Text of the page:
Legrand (2010), in an earnest investigation of all the thought experiment truly entails, argues that for it to succeed in creating a truly phenomenally-rich life in parity with embodied experience, “the brain-in-a-vat-connected-to-a-computer” would necessarily implement four bodily dimensions which are irreducible to one another. According to Legrand, “Their biological implementation could not be replaced by just any artificial device but it could be replaced by artificial devices able to play a role equivalent to the role usually played by the biological body.”

Put another way, after thorough investigation and charitable interpretation, the vat and all its constituent parts may not be biologically equivalent to a body, but they must be functionally equivalent to a body. Hence Legrand’s transition in nomenclature to “the brain-in-a-vat-which-turns-out-to-be-necessarily-embodied.”

All this is to say that the brain-in-a-vat accomplishes precisely the opposite of what it aims for. It does not show the possibility of disembodied consciousness, it shows the de facto reality of consciousness as necessarily embodied. To quote once more from The Phenomenological Mind, “It just is an empirical fact that we are indeed embodied, that our perceptions and actions depend on the fact that we have bodies, and that cognition is shaped by our bodily experience” (Gallagher et al. 2012).

Embodied Dimensions: Body Image and Body Schema

With the understanding that embodiment is necessarily part of the human experience now established, let us extend our comprehension by exploring various dynamics of the embodied experience. Two concepts in philosophy of mind that are particularly useful for contextualizing embodied experience are body image and body schema.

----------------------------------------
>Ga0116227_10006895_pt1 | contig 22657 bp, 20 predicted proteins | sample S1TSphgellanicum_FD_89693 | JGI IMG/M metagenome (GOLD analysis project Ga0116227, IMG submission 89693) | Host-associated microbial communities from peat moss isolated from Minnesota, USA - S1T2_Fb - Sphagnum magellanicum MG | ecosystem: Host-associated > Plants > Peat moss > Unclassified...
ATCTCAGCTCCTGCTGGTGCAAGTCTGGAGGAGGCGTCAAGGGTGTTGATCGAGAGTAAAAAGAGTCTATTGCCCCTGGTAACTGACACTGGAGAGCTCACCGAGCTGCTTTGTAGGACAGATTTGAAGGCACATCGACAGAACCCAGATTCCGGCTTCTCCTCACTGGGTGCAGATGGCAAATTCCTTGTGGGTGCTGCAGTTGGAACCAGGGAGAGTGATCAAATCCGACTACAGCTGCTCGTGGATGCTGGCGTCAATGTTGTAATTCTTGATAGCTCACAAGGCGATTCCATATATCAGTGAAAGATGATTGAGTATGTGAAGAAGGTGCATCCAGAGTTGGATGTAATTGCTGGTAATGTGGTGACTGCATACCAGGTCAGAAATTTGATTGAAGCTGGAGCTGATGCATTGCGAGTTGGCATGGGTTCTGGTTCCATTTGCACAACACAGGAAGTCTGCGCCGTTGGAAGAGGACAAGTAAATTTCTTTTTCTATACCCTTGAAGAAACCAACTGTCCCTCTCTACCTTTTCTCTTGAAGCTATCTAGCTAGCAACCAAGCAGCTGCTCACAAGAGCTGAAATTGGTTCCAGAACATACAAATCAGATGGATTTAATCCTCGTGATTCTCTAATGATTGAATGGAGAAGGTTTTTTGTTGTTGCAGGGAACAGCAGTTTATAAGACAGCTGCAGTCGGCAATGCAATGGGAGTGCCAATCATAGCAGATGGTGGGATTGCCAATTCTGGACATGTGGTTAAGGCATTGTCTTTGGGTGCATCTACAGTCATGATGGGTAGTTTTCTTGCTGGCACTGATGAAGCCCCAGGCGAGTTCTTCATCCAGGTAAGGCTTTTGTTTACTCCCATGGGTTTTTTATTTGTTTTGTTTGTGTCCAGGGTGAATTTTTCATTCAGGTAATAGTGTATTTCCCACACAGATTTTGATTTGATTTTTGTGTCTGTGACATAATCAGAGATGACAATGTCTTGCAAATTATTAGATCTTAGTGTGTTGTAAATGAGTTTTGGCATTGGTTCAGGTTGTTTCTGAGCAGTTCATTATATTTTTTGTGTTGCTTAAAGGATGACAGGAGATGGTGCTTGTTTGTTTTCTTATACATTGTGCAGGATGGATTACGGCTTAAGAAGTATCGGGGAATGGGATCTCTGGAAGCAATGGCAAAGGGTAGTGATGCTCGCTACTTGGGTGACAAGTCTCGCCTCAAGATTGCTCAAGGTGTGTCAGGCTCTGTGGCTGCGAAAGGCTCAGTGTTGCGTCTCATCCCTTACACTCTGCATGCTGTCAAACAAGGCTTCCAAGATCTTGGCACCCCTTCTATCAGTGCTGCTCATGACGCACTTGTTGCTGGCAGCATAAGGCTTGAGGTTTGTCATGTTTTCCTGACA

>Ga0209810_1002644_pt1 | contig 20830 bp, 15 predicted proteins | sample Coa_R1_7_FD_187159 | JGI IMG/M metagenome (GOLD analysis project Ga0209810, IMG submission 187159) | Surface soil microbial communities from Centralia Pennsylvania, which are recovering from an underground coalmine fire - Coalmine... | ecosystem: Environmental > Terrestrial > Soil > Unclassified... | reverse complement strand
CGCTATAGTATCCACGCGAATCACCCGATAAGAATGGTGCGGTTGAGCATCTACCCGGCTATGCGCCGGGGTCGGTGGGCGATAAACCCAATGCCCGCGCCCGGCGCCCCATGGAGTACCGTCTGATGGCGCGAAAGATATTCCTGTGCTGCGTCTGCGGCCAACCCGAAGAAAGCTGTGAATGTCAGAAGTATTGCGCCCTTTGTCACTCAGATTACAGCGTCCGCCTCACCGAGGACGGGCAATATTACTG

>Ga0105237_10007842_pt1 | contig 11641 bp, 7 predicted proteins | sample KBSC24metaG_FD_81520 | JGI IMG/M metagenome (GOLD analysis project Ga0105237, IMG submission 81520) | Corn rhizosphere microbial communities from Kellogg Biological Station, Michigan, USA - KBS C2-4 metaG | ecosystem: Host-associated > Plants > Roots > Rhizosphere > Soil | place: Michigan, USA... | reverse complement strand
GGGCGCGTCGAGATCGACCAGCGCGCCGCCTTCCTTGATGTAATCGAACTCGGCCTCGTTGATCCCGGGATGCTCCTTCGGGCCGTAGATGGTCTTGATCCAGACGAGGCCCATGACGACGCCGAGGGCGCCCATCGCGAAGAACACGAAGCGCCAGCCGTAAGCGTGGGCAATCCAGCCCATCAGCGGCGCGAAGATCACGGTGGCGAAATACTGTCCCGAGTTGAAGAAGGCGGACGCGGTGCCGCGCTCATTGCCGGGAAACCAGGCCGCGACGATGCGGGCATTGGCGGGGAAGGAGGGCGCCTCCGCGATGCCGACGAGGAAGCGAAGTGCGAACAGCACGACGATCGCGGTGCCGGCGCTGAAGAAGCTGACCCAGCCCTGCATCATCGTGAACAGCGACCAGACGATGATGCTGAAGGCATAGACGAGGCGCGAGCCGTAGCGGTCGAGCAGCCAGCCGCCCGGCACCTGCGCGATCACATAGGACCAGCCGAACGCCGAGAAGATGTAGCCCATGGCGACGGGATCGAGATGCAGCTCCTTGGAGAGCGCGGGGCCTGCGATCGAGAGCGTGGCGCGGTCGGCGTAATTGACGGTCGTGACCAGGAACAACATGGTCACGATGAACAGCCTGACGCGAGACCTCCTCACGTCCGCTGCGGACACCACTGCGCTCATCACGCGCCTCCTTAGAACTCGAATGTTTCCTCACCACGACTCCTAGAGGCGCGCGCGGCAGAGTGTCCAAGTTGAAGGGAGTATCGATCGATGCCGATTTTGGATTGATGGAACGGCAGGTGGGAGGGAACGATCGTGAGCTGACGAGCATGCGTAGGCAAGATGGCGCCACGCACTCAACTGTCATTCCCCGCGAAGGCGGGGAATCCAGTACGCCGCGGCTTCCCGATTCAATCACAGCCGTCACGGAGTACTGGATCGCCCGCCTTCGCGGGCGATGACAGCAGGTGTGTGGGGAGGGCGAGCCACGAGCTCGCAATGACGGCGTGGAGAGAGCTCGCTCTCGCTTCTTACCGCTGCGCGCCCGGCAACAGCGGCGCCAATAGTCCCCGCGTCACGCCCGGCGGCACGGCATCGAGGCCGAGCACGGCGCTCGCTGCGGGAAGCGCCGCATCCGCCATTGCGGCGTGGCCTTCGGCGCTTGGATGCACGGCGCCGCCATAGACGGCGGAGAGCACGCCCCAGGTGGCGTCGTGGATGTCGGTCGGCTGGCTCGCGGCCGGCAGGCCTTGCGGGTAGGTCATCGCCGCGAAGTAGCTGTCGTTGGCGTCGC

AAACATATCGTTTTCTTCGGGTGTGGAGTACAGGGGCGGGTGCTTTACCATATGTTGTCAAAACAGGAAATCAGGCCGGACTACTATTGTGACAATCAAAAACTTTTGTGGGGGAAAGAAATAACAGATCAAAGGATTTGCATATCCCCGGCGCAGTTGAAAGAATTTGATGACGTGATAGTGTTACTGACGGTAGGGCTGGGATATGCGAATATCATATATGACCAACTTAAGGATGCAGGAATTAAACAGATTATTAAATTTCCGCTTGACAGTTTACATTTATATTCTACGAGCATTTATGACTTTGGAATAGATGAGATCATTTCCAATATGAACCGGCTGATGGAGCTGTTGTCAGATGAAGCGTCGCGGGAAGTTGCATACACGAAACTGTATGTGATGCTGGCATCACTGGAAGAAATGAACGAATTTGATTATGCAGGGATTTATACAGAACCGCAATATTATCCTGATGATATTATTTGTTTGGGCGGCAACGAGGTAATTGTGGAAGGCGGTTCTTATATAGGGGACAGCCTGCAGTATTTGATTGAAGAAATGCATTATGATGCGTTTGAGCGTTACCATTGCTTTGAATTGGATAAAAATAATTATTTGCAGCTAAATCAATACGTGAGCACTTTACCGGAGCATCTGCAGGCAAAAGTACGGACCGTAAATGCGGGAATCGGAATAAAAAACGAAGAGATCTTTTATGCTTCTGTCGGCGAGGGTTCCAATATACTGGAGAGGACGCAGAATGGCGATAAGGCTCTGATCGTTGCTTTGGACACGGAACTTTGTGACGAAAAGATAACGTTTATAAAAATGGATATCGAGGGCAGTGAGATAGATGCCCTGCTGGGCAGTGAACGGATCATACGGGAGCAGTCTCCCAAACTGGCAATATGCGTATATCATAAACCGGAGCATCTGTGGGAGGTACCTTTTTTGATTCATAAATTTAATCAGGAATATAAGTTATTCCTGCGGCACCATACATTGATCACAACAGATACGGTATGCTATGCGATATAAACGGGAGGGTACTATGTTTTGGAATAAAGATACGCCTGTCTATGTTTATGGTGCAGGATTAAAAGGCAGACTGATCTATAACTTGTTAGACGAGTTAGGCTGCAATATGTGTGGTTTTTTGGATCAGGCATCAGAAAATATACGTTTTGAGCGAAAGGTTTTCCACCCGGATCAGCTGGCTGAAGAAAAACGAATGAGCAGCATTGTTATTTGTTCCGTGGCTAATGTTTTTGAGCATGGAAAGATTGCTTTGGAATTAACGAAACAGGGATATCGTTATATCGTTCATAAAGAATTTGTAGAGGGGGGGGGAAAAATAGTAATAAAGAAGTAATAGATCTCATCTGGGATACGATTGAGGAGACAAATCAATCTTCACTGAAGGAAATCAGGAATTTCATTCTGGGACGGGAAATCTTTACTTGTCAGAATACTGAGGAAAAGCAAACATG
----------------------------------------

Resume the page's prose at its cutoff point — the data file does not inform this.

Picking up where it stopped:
Let’s now define these concepts and provide a handful of casual (i.e. noncontroversial) examples, followed by an elucidation of the ways in which humans have come to extend their embodied existence through the utilization of assistive and augmentative devices as applied to the body image and body schema.

A body image is “composed of a system of experiences, attitudes, and beliefs where the object of such intentional states is one’s own body” (Gallagher et. al 2012). There are many ways in which humans have come to affect their phenomenological experience as embodied beings by altering their body image.

Examples of casual body image alterations include gaining or losing weight, changing hair color and style, adding or removing clothing and jewelry, and even permanent body modifications such as tattoos. These alterations can affect the way we see ourselves, the ease with which we navigate our environments, and even the ways in which others perceive, interact with, and respond to us.

According to Gallagher et al., the body schema includes two components: “(1) the close-to-automatic system of processes that constantly regulates posture and movement to serve intentional action; and (2) our pre-reflective and non-objectifying body awareness.” What sets the body schema apart from the body image is that the body schema is not comprised of perceptions, beliefs, or feelings. Rather, the body schema is the set of biological processes that are largely nonconscious.

In the words of Husserl, the body schema comprises the “embodied capabilities for action that correlate with the affordances of the world.” In short, it is the feeling of I can that arises from an understanding of the relation of one’s body and its capabilities to the world and one’s environment.

Respiration is just one casual example of a biological process that comprises the body schema. Although I’m capable of varying levels of awareness of my breathing when I choose to be, respiration itself is a non-cognitive interaction between my body and the environment. Further, it is because of respiration (and the body schema as a whole), that I’m capable of varying degrees of engagement with the world. I can hike up the mountain because of the embodied capabilities for action that make up my body schema.

Also in this chapter:

  • Extending the Body
    • Assistive Devices
    • Augmentative Devices
  • The Extended Mind
    • Active Externalism
    • Cognitive Integration